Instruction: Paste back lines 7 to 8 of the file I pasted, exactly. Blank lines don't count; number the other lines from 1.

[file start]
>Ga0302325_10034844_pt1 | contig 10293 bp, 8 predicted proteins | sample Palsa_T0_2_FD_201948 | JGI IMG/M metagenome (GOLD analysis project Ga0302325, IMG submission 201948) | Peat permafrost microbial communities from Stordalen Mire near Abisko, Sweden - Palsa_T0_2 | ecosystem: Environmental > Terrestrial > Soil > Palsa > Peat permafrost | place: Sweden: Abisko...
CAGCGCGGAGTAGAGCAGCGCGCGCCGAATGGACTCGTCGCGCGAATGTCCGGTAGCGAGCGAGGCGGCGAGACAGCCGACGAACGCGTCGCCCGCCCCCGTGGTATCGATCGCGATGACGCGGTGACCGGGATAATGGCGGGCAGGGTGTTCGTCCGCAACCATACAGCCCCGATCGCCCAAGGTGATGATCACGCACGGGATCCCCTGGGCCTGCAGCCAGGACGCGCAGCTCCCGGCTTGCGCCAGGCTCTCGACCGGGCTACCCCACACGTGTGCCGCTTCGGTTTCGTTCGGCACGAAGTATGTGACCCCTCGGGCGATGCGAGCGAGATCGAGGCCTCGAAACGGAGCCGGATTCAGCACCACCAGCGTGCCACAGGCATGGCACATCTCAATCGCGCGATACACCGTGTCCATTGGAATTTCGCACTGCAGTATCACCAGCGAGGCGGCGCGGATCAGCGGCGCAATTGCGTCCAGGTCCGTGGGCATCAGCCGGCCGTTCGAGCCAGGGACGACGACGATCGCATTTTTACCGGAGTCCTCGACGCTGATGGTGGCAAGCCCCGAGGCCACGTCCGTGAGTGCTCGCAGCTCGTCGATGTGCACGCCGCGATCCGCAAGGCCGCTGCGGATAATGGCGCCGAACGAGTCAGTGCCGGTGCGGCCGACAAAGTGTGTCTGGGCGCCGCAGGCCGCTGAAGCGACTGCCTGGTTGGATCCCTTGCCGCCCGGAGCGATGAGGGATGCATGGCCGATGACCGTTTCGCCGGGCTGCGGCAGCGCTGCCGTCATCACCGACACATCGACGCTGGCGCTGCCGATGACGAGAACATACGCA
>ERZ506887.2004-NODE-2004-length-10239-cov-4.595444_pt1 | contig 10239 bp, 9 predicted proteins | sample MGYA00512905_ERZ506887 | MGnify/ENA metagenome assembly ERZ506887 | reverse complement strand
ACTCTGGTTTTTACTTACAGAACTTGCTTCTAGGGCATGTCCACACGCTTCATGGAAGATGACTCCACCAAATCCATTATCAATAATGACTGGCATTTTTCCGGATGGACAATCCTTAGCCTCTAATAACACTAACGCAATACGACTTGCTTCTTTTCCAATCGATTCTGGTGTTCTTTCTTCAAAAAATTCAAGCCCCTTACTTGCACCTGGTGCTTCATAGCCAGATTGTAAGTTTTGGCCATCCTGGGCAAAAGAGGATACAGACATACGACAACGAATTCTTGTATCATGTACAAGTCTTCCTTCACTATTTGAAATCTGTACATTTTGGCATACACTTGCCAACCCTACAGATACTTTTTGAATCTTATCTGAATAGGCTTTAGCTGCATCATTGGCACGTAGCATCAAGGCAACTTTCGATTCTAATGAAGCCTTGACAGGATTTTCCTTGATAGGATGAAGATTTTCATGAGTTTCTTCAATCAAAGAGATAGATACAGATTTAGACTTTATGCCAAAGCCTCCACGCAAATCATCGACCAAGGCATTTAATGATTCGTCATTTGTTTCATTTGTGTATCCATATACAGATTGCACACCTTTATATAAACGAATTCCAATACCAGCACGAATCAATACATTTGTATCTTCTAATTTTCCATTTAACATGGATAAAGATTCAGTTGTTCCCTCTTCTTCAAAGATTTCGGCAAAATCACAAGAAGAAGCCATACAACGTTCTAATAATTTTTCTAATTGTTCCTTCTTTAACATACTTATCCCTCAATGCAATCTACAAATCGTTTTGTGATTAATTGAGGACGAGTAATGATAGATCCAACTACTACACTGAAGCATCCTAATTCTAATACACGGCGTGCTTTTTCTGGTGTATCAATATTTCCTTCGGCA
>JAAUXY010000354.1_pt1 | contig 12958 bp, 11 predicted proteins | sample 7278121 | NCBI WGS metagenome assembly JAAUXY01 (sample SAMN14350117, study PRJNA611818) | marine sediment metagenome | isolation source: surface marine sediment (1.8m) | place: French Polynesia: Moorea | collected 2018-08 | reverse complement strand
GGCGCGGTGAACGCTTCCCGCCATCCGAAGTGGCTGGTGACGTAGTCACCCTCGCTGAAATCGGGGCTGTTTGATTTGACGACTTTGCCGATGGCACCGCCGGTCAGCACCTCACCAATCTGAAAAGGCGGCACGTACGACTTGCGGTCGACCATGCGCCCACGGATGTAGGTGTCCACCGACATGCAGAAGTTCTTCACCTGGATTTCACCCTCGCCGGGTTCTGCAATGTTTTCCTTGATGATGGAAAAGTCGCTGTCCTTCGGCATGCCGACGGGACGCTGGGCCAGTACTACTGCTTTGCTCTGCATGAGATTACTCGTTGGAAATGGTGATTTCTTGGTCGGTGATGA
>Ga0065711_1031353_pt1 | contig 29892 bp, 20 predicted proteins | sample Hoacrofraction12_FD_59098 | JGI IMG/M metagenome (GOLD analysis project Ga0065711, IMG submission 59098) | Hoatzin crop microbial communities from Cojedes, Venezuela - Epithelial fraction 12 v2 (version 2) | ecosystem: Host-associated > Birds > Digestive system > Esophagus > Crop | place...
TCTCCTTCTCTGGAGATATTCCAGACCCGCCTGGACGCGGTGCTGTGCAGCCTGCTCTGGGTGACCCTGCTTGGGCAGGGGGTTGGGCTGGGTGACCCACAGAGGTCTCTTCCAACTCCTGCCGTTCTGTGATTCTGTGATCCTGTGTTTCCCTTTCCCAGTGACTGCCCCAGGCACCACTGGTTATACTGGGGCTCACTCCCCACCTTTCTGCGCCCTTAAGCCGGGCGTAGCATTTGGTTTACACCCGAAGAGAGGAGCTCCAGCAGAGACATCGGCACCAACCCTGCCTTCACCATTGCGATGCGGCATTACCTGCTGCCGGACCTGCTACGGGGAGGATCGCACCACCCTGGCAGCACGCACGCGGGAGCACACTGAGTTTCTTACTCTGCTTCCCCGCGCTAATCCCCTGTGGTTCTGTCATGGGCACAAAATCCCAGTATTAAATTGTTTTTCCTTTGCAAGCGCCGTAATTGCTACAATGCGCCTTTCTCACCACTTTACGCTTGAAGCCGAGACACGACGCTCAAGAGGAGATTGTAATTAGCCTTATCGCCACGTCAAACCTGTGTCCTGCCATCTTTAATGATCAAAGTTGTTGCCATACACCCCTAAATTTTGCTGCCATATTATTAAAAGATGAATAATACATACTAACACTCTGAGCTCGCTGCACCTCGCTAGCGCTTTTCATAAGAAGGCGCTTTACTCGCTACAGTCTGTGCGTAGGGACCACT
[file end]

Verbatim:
>Ga0065711_1031353_pt1 | contig 29892 bp, 20 predicted proteins | sample Hoacrofraction12_FD_59098 | JGI IMG/M metagenome (GOLD analysis project Ga0065711, IMG submission 59098) | Hoatzin crop microbial communities from Cojedes, Venezuela - Epithelial fraction 12 v2 (version 2) | ecosystem: Host-associated > Birds > Digestive system > Esophagus > Crop | place...
TCTCCTTCTCTGGAGATATTCCAGACCCGCCTGGACGCGGTGCTGTGCAGCCTGCTCTGGGTGACCCTGCTTGGGCAGGGGGTTGGGCTGGGTGACCCACAGAGGTCTCTTCCAACTCCTGCCGTTCTGTGATTCTGTGATCCTGTGTTTCCCTTTCCCAGTGACTGCCCCAGGCACCACTGGTTATACTGGGGCTCACTCCCCACCTTTCTGCGCCCTTAAGCCGGGCGTAGCATTTGGTTTACACCCGAAGAGAGGAGCTCCAGCAGAGACATCGGCACCAACCCTGCCTTCACCATTGCGATGCGGCATTACCTGCTGCCGGACCTGCTACGGGGAGGATCGCACCACCCTGGCAGCACGCACGCGGGAGCACACTGAGTTTCTTACTCTGCTTCCCCGCGCTAATCCCCTGTGGTTCTGTCATGGGCACAAAATCCCAGTATTAAATTGTTTTTCCTTTGCAAGCGCCGTAATTGCTACAATGCGCCTTTCTCACCACTTTACGCTTGAAGCCGAGACACGACGCTCAAGAGGAGATTGTAATTAGCCTTATCGCCACGTCAAACCTGTGTCCTGCCATCTTTAATGATCAAAGTTGTTGCCATACACCCCTAAATTTTGCTGCCATATTATTAAAAGATGAATAATACATACTAACACTCTGAGCTCGCTGCACCTCGCTAGCGCTTTTCATAAGAAGGCGCTTTACTCGCTACAGTCTGTGCGTAGGGACCACT